WASHINGTON (Reuters) - U.S. officials voiced concern on Tuesday that Bahrain’s failure to implement key reforms outlined in an independent 2011 report is making political dialogue more difficult and widening fissures in society in ways that would benefit Iran.
Bahrain, where the U.S. Fifth Fleet is based, has been under Western pressure to implement recommendations for police, judicial, media and education reforms made by the Bahrain Independent Commission of Inquiry (BICI), an independent commission of international legal experts.
“We are worried that this society is moving apart rather than coming together in a way that would ensure both human rights and stability,” said a senior U.S. official, speaking to reporters on condition he not be identified by name.
“It’s absolutely clear that if society breaks apart, Iran will be the big winner and beneficiary,” added the official.
Shi‘ite protesters complain they continue to be marginalized by Bahrain’s Sunni rulers. The strategically located island state is a key U.S. ally in Washington’s stand-off with Shi‘ite Iran.
The BICI report, issued last year, said 35 people died during unrest which erupted in the Persian Gulf monarchy in February 2011 after revolts overthrew dictators in Egypt and Tunisia.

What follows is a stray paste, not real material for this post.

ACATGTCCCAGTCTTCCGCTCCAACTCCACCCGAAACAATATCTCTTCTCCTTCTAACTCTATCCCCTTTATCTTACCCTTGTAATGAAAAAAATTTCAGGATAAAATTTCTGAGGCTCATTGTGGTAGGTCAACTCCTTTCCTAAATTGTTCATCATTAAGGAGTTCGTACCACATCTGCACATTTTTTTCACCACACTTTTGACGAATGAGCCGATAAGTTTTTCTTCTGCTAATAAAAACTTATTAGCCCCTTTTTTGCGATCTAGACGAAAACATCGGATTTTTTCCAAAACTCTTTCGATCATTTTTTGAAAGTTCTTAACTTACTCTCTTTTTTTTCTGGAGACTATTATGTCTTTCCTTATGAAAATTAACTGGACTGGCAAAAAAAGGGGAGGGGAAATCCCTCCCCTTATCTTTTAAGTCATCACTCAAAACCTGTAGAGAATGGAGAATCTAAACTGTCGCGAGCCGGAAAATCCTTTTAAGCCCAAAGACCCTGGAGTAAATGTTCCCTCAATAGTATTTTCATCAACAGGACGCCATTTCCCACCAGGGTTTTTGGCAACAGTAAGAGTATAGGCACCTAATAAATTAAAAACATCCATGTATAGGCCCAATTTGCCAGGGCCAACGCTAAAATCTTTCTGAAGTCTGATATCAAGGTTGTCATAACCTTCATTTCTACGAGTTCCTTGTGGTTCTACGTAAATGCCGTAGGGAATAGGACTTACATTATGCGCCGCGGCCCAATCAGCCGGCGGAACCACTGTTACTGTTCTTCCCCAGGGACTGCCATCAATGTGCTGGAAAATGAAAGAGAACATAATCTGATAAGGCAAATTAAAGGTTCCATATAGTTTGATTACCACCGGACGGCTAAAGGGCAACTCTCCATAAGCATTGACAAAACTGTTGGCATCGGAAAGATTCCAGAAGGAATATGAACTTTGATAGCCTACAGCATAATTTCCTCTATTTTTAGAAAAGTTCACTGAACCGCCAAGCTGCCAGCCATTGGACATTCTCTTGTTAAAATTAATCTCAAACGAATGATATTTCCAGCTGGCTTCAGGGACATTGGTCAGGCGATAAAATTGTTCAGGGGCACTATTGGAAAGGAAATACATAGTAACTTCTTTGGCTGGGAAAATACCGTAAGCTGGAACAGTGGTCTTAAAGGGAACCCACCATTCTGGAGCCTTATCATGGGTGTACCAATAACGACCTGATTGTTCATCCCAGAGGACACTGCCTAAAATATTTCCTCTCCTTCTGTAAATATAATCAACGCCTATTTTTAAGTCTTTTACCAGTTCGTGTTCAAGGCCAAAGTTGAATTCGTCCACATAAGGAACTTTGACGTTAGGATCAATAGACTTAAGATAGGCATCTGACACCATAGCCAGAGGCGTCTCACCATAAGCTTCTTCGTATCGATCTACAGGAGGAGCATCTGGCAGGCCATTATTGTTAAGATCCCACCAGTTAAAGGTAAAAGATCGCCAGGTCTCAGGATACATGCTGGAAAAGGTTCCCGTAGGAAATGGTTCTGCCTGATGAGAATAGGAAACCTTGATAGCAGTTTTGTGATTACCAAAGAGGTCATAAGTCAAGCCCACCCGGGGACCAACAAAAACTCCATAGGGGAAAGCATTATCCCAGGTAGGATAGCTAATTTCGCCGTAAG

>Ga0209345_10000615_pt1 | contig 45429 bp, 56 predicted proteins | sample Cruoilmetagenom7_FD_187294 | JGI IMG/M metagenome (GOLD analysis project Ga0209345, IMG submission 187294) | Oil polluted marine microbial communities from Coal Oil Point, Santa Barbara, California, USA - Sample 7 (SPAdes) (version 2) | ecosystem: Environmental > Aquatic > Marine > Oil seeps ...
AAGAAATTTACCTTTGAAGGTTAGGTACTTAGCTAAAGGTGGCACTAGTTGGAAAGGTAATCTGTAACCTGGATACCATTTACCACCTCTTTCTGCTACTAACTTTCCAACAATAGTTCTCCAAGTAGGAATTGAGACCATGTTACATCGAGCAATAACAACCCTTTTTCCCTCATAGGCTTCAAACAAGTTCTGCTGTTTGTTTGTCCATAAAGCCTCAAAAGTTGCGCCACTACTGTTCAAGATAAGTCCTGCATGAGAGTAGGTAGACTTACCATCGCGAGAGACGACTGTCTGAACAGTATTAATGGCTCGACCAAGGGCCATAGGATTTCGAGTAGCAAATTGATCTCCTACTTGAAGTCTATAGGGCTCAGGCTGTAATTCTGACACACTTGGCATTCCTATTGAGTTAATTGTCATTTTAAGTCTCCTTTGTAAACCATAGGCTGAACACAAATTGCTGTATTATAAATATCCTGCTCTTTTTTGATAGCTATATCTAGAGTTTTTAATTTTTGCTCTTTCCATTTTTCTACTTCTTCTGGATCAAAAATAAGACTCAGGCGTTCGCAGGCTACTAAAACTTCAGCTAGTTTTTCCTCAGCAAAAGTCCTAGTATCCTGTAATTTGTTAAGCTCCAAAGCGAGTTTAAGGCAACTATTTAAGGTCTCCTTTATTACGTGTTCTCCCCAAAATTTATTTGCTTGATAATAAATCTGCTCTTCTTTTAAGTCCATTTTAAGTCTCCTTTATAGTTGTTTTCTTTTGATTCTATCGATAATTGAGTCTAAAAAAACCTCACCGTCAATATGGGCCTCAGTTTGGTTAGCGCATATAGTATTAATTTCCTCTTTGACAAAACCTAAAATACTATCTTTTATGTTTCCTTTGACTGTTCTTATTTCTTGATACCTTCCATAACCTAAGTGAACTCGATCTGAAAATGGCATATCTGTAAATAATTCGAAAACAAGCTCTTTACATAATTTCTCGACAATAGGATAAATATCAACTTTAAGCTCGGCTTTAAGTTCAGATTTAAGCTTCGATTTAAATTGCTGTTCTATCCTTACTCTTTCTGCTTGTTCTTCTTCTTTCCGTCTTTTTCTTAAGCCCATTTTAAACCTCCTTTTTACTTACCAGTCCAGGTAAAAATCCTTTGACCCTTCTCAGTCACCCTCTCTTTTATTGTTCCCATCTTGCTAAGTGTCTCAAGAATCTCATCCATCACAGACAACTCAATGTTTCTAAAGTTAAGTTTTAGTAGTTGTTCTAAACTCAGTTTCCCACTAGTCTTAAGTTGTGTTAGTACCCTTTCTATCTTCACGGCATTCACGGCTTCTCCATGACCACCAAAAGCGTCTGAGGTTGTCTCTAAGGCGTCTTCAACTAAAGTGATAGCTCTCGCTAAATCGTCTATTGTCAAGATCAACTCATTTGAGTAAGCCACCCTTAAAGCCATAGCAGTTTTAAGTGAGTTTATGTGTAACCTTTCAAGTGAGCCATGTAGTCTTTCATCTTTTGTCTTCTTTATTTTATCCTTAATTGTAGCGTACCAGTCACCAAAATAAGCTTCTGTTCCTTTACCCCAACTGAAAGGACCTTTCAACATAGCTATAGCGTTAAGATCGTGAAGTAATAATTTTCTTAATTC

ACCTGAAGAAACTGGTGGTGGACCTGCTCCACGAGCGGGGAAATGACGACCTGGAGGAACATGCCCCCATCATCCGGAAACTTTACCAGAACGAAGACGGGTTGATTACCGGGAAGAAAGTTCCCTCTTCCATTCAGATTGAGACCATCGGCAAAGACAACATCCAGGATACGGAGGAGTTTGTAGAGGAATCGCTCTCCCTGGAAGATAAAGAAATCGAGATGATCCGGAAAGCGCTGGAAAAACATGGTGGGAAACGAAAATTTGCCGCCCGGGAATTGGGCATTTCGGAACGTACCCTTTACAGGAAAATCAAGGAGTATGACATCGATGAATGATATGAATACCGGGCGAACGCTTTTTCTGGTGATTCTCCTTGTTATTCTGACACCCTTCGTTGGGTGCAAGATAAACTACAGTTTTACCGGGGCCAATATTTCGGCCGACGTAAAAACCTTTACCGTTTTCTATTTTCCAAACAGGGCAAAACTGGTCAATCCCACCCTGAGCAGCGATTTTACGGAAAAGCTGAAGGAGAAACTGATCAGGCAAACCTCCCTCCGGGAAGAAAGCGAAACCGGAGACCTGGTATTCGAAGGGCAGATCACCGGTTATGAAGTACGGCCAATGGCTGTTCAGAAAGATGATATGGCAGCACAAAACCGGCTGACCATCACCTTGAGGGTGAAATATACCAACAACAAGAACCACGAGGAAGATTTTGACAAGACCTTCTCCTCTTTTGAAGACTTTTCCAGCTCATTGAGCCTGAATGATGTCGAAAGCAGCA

The U.S. official said Bahrain had “followed a number of the recommendations” including allowing Red Cross access to prisoners, issuing arrest protocols and modest police training and setting up an ombudsman in the Ministry of Interior.
“On the hardest issues, the government has not followed through,” he said, citing people still being held in prison or facing prosecution for the early 2011 demonstrations.
“We remain concerned about increasing violence in Bahrain, by limits on free expression and assembly and a political environment that’s become increasingly difficult and that’s made reconciliation and political dialogue more difficult,” said the official.
Washington also lamented fresh violence in the past month, including Molotov cocktails and other violent actions by protesters, as well an “excessive use of force by police and security forces,” said the official.
A second U.S. official said the 60-year-old U.S. security relationship with Bahrain was critical to regional stability and required a balancing act by Washington.
American policy aimed to “balance those requirements and those interests with those we have at the same time in encouraging reform, given our commitment to the fact that reform is the only way we can see that genuine stability and prosperity will emerge in the region,” said he second official.
Reporting By Paul Eckert; Editing by Todd Eastham